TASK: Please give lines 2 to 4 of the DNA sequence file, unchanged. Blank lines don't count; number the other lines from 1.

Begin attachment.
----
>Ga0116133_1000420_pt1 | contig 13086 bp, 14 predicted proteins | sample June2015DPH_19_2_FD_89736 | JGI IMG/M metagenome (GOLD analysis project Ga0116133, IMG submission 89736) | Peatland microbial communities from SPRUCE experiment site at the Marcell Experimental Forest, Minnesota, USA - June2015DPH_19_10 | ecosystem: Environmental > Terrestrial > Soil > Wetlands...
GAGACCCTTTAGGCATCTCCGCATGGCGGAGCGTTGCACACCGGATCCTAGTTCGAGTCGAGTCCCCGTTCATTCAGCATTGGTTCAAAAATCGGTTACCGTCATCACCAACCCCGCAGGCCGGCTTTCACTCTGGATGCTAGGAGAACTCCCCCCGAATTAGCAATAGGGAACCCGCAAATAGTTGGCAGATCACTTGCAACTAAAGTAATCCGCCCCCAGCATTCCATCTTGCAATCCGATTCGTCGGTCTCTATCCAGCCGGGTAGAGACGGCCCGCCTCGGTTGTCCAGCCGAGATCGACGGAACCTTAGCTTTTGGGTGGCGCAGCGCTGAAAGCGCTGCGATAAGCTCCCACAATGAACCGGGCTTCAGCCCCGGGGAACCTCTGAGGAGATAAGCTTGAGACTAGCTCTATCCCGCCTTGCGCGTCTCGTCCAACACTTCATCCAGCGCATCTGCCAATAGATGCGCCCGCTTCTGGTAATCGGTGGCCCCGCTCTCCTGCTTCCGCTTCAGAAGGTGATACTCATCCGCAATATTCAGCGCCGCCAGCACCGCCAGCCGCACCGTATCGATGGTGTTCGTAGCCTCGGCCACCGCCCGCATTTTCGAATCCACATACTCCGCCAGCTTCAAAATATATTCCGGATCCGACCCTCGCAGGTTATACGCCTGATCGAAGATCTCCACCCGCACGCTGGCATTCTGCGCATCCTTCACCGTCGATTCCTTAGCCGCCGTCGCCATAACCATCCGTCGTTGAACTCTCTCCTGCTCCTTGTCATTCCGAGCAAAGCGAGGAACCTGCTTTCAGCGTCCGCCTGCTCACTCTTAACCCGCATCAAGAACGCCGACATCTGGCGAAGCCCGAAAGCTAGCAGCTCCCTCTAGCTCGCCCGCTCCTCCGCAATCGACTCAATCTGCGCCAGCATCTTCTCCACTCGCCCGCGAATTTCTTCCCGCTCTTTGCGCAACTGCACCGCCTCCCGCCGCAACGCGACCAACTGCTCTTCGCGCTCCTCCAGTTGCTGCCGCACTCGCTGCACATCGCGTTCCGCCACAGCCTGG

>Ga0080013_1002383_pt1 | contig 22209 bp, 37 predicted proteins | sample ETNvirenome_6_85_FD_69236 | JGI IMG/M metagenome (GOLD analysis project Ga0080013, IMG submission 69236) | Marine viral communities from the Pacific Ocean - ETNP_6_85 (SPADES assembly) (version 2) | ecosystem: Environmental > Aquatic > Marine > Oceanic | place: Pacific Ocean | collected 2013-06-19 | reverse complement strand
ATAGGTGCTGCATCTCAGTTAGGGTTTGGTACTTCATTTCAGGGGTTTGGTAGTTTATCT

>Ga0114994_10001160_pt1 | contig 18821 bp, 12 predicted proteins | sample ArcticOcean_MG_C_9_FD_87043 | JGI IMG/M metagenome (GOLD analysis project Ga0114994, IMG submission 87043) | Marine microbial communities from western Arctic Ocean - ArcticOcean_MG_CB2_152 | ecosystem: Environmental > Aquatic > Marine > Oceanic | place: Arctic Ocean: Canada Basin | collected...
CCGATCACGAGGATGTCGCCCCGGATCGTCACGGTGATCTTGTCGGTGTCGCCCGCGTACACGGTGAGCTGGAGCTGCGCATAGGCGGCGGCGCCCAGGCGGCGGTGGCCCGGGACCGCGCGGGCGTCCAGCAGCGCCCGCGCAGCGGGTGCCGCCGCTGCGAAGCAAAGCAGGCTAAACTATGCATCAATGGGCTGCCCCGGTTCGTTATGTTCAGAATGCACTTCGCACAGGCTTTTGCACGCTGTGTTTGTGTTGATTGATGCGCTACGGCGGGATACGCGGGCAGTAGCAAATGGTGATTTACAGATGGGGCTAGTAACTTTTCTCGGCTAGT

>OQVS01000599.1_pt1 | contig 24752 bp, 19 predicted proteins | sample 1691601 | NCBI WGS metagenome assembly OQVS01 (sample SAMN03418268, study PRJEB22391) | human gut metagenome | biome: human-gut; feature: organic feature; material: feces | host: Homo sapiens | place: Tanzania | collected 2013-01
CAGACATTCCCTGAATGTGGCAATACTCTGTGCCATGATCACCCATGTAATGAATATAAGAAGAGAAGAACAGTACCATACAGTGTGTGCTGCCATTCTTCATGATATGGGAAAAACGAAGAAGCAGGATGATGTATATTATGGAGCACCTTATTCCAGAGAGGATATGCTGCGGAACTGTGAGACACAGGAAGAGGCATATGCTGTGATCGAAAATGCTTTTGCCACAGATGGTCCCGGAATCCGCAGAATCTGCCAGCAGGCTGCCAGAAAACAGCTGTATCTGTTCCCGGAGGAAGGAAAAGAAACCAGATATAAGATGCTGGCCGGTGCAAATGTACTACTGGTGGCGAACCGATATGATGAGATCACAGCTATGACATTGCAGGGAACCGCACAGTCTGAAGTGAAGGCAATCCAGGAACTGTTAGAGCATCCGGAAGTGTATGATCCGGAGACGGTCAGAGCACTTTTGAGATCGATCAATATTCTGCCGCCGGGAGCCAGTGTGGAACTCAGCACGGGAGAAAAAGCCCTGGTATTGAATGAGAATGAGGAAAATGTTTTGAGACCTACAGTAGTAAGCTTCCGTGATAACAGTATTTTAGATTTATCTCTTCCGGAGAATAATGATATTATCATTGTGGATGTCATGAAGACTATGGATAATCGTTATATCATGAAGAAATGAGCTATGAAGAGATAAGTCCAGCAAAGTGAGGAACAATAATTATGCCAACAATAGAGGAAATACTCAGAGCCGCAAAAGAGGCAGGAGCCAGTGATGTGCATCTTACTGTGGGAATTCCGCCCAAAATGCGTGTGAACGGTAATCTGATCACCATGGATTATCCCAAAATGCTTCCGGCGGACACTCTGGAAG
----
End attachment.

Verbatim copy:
GAGACCCTTTAGGCATCTCCGCATGGCGGAGCGTTGCACACCGGATCCTAGTTCGAGTCGAGTCCCCGTTCATTCAGCATTGGTTCAAAAATCGGTTACCGTCATCACCAACCCCGCAGGCCGGCTTTCACTCTGGATGCTAGGAGAACTCCCCCCGAATTAGCAATAGGGAACCCGCAAATAGTTGGCAGATCACTTGCAACTAAAGTAATCCGCCCCCAGCATTCCATCTTGCAATCCGATTCGTCGGTCTCTATCCAGCCGGGTAGAGACGGCCCGCCTCGGTTGTCCAGCCGAGATCGACGGAACCTTAGCTTTTGGGTGGCGCAGCGCTGAAAGCGCTGCGATAAGCTCCCACAATGAACCGGGCTTCAGCCCCGGGGAACCTCTGAGGAGATAAGCTTGAGACTAGCTCTATCCCGCCTTGCGCGTCTCGTCCAACACTTCATCCAGCGCATCTGCCAATAGATGCGCCCGCTTCTGGTAATCGGTGGCCCCGCTCTCCTGCTTCCGCTTCAGAAGGTGATACTCATCCGCAATATTCAGCGCCGCCAGCACCGCCAGCCGCACCGTATCGATGGTGTTCGTAGCCTCGGCCACCGCCCGCATTTTCGAATCCACATACTCCGCCAGCTTCAAAATATATTCCGGATCCGACCCTCGCAGGTTATACGCCTGATCGAAGATCTCCACCCGCACGCTGGCATTCTGCGCATCCTTCACCGTCGATTCCTTAGCCGCCGTCGCCATAACCATCCGTCGTTGAACTCTCTCCTGCTCCTTGTCATTCCGAGCAAAGCGAGGAACCTGCTTTCAGCGTCCGCCTGCTCACTCTTAACCCGCATCAAGAACGCCGACATCTGGCGAAGCCCGAAAGCTAGCAGCTCCCTCTAGCTCGCCCGCTCCTCCGCAATCGACTCAATCTGCGCCAGCATCTTCTCCACTCGCCCGCGAATTTCTTCCCGCTCTTTGCGCAACTGCACCGCCTCCCGCCGCAACGCGACCAACTGCTCTTCGCGCTCCTCCAGTTGCTGCCGCACTCGCTGCACATCGCGTTCCGCCACAGCCTGG

>Ga0080013_1002383_pt1 | contig 22209 bp, 37 predicted proteins | sample ETNvirenome_6_85_FD_69236 | JGI IMG/M metagenome (GOLD analysis project Ga0080013, IMG submission 69236) | Marine viral communities from the Pacific Ocean - ETNP_6_85 (SPADES assembly) (version 2) | ecosystem: Environmental > Aquatic > Marine > Oceanic | place: Pacific Ocean | collected 2013-06-19 | reverse complement strand
ATAGGTGCTGCATCTCAGTTAGGGTTTGGTACTTCATTTCAGGGGTTTGGTAGTTTATCT